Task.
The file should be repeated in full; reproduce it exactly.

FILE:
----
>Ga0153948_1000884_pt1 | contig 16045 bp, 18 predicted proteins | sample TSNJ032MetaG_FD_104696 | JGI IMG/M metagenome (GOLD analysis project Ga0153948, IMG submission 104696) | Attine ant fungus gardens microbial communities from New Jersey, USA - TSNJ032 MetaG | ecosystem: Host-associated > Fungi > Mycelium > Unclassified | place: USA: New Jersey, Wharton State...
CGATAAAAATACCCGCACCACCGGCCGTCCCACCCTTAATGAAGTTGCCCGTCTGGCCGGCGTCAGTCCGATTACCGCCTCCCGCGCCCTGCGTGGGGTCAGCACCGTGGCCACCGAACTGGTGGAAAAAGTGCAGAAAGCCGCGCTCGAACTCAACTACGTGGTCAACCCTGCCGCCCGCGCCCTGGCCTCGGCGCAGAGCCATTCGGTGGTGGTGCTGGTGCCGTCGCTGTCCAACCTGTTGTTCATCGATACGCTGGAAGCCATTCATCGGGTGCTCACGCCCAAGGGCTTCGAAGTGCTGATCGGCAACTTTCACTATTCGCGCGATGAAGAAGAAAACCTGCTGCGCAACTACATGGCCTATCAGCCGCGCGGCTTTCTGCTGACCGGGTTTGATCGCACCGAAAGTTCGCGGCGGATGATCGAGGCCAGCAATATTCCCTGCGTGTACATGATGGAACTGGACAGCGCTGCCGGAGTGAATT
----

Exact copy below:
>Ga0153948_1000884_pt1 | contig 16045 bp, 18 predicted proteins | sample TSNJ032MetaG_FD_104696 | JGI IMG/M metagenome (GOLD analysis project Ga0153948, IMG submission 104696) | Attine ant fungus gardens microbial communities from New Jersey, USA - TSNJ032 MetaG | ecosystem: Host-associated > Fungi > Mycelium > Unclassified | place: USA: New Jersey, Wharton State...
CGATAAAAATACCCGCACCACCGGCCGTCCCACCCTTAATGAAGTTGCCCGTCTGGCCGGCGTCAGTCCGATTACCGCCTCCCGCGCCCTGCGTGGGGTCAGCACCGTGGCCACCGAACTGGTGGAAAAAGTGCAGAAAGCCGCGCTCGAACTCAACTACGTGGTCAACCCTGCCGCCCGCGCCCTGGCCTCGGCGCAGAGCCATTCGGTGGTGGTGCTGGTGCCGTCGCTGTCCAACCTGTTGTTCATCGATACGCTGGAAGCCATTCATCGGGTGCTCACGCCCAAGGGCTTCGAAGTGCTGATCGGCAACTTTCACTATTCGCGCGATGAAGAAGAAAACCTGCTGCGCAACTACATGGCCTATCAGCCGCGCGGCTTTCTGCTGACCGGGTTTGATCGCACCGAAAGTTCGCGGCGGATGATCGAGGCCAGCAATATTCCCTGCGTGTACATGATGGAACTGGACAGCGCTGCCGGAGTGAATT